New Rules Protect Navigators and Certified Application Counselors from Over-Reaching State Laws but Also Impose New Requirements

By Tricia Brooks, Georgetown University Center for Children and Families

Last week, CMS finalized rules that were proposed in March with a few modifications, some good and some not so good. The rules impact navigators, in-person assisters and certified application counselors (CACs) (collectively known as assisters) as summarized below.

1) Pre-empting certain aspects of state laws that restrict navigator and assisters.States are not precluded from establishing or implementing state laws to protect consumers. However, the final regulations are the first attempt to define provisions of state laws that have overstepped their bounds and interfered with the operation of navigator and assister programs by marketplaces or inhibited assisters from doing what is required of them. While the proposed rule was not perfect and could have been strengthened, CMS is clear that it doesn’t include all of the circumstances that later could be viewed as too restrictive or overruled by the courts. Here’s the list of the state standards, which apply to all types of assisters, unless noted, that are not allowable. States cannot:

  • Compel assisters to refer consumers to other entities that are not required to provide fair, accurate and impartial information.
  • Prevent assisters from giving advice regarding substantive benefits or comparative benefits of different health plans.
  • Require navigators to hold an agent or broker license (not applicable to in-person assisters and CACs). A proposed prohibition on requiring navigators to carry errors and omissions insurance was deleted from the final rule.
  • Deem a health care provider to be ineligible to serve as an assister solely because it receives consideration from a health insurance issuer for health care services provided.
  • Impose standards that would prevent the application of federal requirements applicable to assisters.
  • Require assisters to maintain their principal place of business in the marketplace service area, although a physical presence is required.

2) Compensation

  • Assisters cannot charge any applicant or enrollee, or receive remuneration in any form from or on behalf of an applicant or enrollee, for application or other assistance.
  • In federal marketplace states, no type of individual assister can be compensated on a per-application, per-individual-assisted, or per-enrollment basis effective November 15, 2014.
  • To align requirements across assister types, CACs are not allowed to receive consideration directly from a health insurance or stop-loss issuer in connection with enrollment.

3) New standards prohibiting certain conduct. The proposed standards regarding providing gifts or promotional items, conducting “cold calling” type solicitation and using “robo” calling (automatic dialers) were finalized with some helpful clarifications.

  • Gifts or promotional items, unless they are of nominal value, cannot be used as an “inducement for enrollment.” However, the final rule clarifies that gifts, gift cards or cash exceeding a nominal value may be used to reimburse consumers for legitimate expenses incurred in their efforts to receive application assistance, such as, but not limited to, travel or postage expenses.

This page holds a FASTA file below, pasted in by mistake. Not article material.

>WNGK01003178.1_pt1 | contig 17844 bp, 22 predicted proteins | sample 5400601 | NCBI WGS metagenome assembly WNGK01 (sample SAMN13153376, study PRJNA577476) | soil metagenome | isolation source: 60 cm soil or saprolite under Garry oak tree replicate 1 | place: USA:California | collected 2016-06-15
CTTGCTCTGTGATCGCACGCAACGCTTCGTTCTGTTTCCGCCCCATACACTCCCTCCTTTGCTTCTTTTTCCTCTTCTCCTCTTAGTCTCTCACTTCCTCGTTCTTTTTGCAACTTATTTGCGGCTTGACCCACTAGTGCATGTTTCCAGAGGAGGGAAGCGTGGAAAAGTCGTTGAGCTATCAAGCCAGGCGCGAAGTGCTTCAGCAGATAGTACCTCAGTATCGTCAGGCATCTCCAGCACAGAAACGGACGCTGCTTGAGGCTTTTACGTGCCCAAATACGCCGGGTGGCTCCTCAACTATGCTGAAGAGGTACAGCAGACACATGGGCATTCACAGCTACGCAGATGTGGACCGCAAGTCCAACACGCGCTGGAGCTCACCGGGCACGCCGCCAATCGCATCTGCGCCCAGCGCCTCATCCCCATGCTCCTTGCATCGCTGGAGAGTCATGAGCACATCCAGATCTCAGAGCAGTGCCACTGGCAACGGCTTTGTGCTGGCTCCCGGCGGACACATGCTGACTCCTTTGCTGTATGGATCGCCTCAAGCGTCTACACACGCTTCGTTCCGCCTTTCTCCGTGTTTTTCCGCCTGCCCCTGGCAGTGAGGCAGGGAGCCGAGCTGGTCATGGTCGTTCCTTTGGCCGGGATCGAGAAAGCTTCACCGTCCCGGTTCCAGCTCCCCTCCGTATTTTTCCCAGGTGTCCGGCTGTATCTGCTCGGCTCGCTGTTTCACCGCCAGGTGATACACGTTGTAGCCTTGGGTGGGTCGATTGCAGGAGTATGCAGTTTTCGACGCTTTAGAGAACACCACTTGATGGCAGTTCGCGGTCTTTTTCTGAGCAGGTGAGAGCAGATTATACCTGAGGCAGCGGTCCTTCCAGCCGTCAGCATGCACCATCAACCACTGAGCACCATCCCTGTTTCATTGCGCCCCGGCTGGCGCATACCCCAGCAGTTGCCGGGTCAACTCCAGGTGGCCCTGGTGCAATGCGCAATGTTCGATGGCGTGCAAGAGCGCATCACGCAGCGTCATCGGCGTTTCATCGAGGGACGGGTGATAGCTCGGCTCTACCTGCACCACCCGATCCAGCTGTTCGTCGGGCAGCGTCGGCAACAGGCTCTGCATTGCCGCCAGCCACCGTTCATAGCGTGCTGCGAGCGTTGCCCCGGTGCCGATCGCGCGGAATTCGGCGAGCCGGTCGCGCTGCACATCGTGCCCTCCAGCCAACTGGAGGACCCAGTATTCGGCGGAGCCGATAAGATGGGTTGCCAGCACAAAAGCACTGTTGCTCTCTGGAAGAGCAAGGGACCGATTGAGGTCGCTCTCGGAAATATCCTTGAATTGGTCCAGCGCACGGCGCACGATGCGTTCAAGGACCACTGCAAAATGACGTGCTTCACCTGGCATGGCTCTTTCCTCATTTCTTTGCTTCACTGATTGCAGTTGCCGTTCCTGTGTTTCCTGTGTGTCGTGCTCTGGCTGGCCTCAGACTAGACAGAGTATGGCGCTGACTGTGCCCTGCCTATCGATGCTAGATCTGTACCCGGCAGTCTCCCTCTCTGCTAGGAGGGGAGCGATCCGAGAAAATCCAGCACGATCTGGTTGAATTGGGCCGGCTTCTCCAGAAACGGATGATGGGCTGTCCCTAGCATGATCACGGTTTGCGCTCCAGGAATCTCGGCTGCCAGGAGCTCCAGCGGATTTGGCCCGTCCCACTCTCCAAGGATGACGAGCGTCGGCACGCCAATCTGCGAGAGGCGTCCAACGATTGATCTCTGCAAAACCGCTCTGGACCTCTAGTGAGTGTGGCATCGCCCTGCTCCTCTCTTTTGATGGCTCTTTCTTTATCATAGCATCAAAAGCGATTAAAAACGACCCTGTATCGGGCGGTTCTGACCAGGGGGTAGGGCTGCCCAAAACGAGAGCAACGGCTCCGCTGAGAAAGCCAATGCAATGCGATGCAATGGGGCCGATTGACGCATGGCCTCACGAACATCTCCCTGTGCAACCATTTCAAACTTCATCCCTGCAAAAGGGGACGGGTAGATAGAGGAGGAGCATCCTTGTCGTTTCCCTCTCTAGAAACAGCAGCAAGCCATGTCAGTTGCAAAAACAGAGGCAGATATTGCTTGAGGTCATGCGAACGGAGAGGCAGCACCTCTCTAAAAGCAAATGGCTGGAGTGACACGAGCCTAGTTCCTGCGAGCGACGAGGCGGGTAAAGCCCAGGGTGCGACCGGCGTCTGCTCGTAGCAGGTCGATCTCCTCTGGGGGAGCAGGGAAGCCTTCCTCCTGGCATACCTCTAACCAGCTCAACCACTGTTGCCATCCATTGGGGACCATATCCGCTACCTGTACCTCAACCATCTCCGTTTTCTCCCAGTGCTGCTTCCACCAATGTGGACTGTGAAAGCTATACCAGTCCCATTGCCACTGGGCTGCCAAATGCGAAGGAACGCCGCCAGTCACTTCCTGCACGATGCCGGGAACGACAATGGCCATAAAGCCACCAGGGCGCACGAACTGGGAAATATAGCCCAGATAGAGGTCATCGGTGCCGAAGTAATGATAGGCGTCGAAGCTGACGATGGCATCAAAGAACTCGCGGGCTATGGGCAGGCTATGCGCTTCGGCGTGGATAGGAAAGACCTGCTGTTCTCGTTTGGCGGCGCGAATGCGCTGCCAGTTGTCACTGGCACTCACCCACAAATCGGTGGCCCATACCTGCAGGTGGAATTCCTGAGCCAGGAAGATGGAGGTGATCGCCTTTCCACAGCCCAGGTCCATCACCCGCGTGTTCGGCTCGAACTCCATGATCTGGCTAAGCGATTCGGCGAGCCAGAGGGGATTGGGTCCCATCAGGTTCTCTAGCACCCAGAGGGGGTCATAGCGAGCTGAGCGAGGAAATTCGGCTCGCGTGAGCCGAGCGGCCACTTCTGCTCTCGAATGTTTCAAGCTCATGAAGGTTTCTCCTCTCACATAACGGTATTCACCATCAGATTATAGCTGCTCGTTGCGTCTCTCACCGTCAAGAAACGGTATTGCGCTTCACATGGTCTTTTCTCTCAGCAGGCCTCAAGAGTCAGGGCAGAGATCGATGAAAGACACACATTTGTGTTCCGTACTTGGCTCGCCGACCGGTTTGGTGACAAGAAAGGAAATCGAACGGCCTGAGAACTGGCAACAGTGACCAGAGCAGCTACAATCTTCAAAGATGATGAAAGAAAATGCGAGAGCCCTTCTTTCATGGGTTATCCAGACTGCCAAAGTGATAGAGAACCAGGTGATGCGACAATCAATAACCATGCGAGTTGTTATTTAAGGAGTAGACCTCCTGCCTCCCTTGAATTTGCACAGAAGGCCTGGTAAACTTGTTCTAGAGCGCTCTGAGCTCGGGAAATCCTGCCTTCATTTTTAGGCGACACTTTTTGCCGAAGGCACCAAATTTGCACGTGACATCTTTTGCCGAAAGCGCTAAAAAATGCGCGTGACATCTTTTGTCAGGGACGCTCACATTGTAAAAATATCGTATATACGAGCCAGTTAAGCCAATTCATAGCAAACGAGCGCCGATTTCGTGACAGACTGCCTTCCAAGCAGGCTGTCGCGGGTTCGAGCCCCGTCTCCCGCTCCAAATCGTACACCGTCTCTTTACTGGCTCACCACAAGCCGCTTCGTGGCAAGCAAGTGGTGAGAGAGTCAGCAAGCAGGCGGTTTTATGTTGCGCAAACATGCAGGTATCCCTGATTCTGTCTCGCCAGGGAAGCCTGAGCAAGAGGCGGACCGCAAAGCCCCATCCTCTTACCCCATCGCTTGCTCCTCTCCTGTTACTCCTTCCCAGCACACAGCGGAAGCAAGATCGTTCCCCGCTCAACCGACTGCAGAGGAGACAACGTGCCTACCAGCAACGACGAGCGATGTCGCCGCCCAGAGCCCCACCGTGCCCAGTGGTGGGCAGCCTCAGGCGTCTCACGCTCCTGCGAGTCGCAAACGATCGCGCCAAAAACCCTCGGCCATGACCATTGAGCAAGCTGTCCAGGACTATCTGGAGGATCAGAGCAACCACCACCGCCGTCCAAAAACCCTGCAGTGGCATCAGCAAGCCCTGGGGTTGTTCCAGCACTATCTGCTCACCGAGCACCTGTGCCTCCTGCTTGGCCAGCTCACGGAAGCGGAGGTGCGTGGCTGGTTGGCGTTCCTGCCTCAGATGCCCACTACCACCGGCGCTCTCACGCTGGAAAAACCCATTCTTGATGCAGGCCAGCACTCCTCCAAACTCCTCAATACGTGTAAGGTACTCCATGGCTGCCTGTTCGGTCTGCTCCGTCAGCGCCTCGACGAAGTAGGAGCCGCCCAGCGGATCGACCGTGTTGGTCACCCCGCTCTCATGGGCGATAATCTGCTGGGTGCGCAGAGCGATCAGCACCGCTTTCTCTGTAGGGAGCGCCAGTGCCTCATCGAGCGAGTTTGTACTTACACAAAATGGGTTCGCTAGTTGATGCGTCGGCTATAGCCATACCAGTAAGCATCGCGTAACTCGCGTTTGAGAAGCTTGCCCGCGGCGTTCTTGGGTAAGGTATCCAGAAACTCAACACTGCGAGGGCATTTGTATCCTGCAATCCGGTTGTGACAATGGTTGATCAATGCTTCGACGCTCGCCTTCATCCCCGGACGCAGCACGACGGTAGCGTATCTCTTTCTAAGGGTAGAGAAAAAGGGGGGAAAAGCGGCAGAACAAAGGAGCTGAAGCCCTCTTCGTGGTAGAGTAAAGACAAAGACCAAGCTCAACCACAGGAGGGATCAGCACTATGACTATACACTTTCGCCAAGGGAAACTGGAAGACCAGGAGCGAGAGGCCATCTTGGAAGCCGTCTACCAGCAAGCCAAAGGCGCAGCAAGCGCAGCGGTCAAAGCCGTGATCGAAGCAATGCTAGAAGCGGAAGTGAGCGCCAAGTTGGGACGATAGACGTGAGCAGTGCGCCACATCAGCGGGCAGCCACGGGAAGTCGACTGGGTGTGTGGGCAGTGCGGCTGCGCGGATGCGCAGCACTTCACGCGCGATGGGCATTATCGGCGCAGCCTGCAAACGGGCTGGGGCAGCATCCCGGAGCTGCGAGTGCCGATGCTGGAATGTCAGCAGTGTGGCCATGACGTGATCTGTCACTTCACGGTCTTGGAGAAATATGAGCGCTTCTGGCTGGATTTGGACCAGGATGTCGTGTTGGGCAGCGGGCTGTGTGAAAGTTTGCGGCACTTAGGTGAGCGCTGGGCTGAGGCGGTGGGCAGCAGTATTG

• Assisters are not allowed to solicit consumers for application or enrollment assistance by going door-to-door or through other unsolicited direct contact “unless the entity or individual has a pre-existing relationship with the consumer.” The rule also clarifies that such outreach and education activities are allowed.
  • Unless an assister organization has a relationship with the consumer, they are not allowed to initiate any telephone call to a consumer using an automated telephone dialing system, or artificial or recorded voice.

4) Consumer authorization. All assisters must inform consumers about their functions and responsibilities. Additionally, assisters must secure an applicant’s authorization, in a form and manner determined by the marketplace, before obtaining access to an applicant’s personally identifiable information (PII). Such authorization does not expire but it can be revoked at any time. Assisters must minimally retain authorizations for a period of six years (not three years as proposed). The current model form provided in federal and partnership marketplace states includes information about how a consumers PII can be used, as well as an option for consumers to authorize follow-up contact. A similar form will be developed by CMS for in-person assisters.

5) Civil Monetary Penalties (CMP). The new rules subject assisters in federal or partnership marketplace states to two different sets of civil monetary penalties. The first is exclusive to assisters and assister entities who do not comply with applicable federal requirements. This rule allows HHS to permit an entity or individual issued a notice of CMP to enter into a corrective action plan instead of paying the CMP. The second rule more generically applies to the misuse or impermissible disclosure of PII.

All of these provisions warrant further discussion and explanation based on additional detail provided by CMS in response to comments received on the proposed rule. Stay tuned to future blogs that take a deeper dive into these provisions.

Editor’s Note: This post originally appeared on the Georgetown University Center for Children and Families’ Say Ahhh! Blog

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The opinions expressed here are solely those of the individual blog post authors and do not represent the views of Georgetown University, the Center on Health Insurance Reforms, any organization that the author is affiliated with, or the opinions of any other author who publishes on this blog.